REEDSVILLE — Teachers, staff and administrators at Eastern Local Schools spent a portion of their planned waiver day on Monday learning something that they hope to never need to use, but something that could save the lives of themselves and their students should it ever be needed.
While there is always the thought of “it could never happen here,” the threat of an active shooter in a school setting is a possibility that schools must be prepared to face. After Monday’s training, staff at Eastern is better prepared to face that possible situation.
Middle School Principal, and certified ALICE Training Institute instructor, Bill Francis led staff and fellow administrators in the classroom and live scenario portion of the ALICE Training.
ALICE stands for Alert, Lockdown, Inform, Counter, Evacuate, which is exactly what the training teaches the staff to do.
According to the ALICE Training Institute website, the five steps will assist those in an active shooter situation. The website explains Alert, Lockdown, Inform, Counter and Evacuate as follows:
Alert — Alert is your first notification of danger. Alert is when you first become aware of a threat. The sooner you understand that you’re in danger, the sooner you can save yourself. A speedy response is critical. Seconds count. Alert is overcoming denial, recognizing the signs of danger and receiving notifications about the danger from others. Alerts should be accepted, taken seriously, and should help you make survival decisions based on your circumstances.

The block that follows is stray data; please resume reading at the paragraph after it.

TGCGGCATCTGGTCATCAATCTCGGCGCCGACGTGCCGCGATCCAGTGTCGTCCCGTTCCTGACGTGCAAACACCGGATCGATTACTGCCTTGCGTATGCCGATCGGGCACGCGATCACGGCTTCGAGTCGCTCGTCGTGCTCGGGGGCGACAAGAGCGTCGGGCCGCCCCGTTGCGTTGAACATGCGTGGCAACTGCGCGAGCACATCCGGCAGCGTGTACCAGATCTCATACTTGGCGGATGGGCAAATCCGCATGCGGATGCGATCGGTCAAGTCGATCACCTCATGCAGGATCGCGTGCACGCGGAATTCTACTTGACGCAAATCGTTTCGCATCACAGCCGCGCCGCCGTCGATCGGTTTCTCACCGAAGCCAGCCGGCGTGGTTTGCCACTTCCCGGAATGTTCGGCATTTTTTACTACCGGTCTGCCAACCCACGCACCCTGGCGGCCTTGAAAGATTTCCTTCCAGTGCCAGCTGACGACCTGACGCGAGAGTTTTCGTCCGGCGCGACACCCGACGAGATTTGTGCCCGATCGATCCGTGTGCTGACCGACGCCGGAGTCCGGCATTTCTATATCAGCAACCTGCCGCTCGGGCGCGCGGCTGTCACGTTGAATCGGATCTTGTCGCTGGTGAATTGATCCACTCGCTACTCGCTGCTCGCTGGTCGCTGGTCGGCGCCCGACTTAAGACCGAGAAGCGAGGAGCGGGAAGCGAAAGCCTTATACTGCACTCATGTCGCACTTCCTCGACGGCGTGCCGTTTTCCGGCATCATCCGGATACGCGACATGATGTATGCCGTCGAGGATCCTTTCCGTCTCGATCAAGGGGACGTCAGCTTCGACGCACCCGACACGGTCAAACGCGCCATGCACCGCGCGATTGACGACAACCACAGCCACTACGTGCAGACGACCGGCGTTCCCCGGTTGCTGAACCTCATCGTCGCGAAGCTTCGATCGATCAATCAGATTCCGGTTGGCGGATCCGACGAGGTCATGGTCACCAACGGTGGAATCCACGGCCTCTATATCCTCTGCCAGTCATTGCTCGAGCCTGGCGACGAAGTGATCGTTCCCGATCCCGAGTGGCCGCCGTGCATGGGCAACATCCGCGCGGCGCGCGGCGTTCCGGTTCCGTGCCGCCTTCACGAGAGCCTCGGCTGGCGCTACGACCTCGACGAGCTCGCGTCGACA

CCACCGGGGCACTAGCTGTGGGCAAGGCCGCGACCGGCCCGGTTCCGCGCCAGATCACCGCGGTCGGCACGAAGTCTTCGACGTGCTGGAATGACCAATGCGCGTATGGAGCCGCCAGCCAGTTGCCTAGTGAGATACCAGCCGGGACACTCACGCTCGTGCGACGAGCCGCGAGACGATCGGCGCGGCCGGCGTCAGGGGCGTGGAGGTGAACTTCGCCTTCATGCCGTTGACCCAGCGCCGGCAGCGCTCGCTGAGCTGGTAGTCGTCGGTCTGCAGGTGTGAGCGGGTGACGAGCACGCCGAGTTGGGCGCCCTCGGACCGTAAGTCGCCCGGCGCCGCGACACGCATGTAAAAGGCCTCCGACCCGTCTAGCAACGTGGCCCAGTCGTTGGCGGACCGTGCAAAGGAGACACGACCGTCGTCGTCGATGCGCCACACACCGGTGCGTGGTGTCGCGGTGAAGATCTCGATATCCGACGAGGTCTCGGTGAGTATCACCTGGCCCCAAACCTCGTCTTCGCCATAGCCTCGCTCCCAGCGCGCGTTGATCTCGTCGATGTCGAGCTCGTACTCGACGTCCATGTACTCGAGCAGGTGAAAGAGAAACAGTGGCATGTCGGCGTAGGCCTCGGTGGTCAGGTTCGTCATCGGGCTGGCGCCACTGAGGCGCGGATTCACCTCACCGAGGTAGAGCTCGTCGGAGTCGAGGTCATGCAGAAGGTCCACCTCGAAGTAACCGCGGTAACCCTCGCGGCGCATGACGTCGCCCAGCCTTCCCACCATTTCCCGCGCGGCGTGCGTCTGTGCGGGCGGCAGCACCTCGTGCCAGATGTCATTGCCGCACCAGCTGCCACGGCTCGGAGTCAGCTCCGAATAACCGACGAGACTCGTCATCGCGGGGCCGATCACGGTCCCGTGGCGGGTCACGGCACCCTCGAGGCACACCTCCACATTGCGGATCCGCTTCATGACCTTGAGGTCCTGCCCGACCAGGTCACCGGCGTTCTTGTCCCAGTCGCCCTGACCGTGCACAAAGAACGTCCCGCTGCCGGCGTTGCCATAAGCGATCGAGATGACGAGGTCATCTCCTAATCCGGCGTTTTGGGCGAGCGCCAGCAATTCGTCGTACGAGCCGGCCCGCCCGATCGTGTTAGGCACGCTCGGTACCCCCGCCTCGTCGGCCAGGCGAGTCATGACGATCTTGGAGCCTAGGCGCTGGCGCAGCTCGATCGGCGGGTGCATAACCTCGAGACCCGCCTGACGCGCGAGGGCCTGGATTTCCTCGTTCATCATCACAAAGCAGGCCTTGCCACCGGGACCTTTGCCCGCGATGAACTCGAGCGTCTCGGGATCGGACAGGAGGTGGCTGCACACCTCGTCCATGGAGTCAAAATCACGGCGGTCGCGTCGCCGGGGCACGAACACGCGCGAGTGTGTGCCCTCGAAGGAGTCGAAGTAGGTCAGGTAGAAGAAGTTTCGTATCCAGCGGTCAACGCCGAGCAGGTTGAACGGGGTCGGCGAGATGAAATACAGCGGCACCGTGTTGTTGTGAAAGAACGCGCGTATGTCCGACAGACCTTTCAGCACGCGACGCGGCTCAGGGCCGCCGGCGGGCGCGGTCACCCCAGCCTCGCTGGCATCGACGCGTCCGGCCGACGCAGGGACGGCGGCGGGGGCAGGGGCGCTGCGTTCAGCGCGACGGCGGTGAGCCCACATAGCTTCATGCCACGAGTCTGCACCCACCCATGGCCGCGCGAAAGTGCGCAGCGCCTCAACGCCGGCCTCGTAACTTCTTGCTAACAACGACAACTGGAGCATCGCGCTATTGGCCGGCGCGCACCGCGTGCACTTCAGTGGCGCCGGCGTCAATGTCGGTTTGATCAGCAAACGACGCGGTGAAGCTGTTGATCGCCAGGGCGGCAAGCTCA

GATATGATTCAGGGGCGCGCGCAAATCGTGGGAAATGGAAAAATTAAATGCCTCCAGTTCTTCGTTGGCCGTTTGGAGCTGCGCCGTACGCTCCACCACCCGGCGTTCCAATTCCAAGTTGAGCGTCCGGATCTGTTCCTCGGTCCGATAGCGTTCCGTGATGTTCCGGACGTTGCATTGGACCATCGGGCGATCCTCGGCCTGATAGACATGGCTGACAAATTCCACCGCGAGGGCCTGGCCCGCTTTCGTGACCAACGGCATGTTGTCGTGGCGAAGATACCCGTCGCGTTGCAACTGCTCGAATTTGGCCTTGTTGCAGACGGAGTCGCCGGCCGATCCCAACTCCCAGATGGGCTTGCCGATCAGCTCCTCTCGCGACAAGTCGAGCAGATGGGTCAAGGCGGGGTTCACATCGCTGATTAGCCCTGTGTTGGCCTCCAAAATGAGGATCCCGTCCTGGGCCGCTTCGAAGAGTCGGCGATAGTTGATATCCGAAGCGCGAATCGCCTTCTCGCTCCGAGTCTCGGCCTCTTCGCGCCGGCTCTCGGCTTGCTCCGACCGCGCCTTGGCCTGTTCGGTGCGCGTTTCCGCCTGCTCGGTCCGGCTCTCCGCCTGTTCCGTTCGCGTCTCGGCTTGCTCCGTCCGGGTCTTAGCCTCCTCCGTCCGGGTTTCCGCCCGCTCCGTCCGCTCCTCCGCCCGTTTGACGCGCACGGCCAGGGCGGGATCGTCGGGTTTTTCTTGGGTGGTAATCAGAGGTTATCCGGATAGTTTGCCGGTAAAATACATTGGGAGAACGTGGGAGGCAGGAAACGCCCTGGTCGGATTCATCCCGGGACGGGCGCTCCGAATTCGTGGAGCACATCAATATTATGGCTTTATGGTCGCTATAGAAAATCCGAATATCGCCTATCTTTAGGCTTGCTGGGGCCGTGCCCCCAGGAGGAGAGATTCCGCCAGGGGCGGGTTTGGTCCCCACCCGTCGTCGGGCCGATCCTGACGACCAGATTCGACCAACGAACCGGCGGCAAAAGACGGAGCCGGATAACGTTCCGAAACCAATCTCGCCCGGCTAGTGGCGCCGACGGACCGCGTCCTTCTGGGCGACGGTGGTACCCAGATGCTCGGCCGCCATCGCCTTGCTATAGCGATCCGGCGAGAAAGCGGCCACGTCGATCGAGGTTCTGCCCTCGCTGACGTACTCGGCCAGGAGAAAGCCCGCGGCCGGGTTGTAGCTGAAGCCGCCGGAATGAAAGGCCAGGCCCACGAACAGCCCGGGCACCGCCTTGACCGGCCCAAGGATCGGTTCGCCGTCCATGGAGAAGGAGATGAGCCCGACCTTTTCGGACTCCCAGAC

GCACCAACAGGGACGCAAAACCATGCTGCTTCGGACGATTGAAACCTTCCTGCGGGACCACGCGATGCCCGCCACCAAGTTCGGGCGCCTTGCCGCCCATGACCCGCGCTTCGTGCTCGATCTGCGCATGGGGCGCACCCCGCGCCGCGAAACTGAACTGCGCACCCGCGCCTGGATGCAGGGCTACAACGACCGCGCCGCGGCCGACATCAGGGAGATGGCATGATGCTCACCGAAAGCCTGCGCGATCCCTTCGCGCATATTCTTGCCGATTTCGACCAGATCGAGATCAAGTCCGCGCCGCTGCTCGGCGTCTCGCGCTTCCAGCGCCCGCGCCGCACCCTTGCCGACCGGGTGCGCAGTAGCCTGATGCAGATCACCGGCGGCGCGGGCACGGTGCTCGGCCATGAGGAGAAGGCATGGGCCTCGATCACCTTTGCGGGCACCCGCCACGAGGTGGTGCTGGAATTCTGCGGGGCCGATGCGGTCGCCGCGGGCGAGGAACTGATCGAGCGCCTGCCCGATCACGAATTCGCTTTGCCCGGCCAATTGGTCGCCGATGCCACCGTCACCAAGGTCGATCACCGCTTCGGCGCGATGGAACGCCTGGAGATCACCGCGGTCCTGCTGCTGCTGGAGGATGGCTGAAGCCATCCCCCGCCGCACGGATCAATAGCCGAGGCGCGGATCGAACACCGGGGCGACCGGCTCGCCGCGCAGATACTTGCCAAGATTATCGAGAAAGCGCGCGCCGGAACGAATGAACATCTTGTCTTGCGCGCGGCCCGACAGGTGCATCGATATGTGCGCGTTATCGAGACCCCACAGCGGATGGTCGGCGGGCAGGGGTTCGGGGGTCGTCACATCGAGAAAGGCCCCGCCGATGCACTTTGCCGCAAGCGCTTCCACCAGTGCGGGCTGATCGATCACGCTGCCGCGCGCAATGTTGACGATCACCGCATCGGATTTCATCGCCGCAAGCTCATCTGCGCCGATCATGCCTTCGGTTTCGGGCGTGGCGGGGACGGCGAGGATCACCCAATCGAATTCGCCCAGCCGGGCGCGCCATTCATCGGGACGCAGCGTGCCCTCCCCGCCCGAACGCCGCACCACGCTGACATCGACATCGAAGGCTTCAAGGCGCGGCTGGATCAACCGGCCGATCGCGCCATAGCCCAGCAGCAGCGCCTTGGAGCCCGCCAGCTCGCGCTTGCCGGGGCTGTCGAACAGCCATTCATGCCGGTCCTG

Lockdown — Barricade the room. Prepare to evacuate or counter if needed. If evacuation is not a safe option, barricade entry points into your room in an effort to create a semi-secure starting point. The training explains scenarios where lockdown may be the preferable option and dispels myths about passive, traditional ‘lockdown only’ procedures that create readily identifiable targets and makes a shooter’s mission easier. ALICE trainers instruct on practical techniques for how to better barricade a room, what to do with mobile and electronic devices, how and when to communicate with police, and how to use your time in lockdown to prepare to use other strategies (i.e. counter or evacuate) that might come into play should the active shooter gain entry.
Inform — Communicate the violent intruder’s location and direction in real time. The purpose of inform is to continue to communicate information in as real time as possible, if it is safe to do so. Armed intruder situations are unpredictable and evolve quickly, which means that ongoing, real time information is key to making effective survival decisions. Information should always be clear, direct and in plain language, not using codes. If the shooter is known to be in an isolated section of a building, occupants in other wards can safely evacuate while those in direct danger can perform enhanced lockdown and prepare to counter. Video surveillance, 911 calls and PA announcements are just a few of the channels that may be used by employees, safety officers, and other personnel to inform others. An emergency response plan should have clear methods outlined for informing school employees, hospital workers, or any other employees of the location of a violent intruder.
Counter — Create noise, movement, distance and distraction with the intent of reducing the shooter’s ability to shoot accurately. Counter is not fighting. ALICE Training does not believe that actively confronting a violent intruder is the best method for ensuring the safety of those involved. Counter is a strategy of last resort. Counter focuses on actions that create noise, movement, distance and distraction with the intent of reducing the shooter’s ability to shoot accurately. Creating a dynamic environment decreases the shooter’s chance of hitting a target and can provide the precious seconds needed in order to evacuate.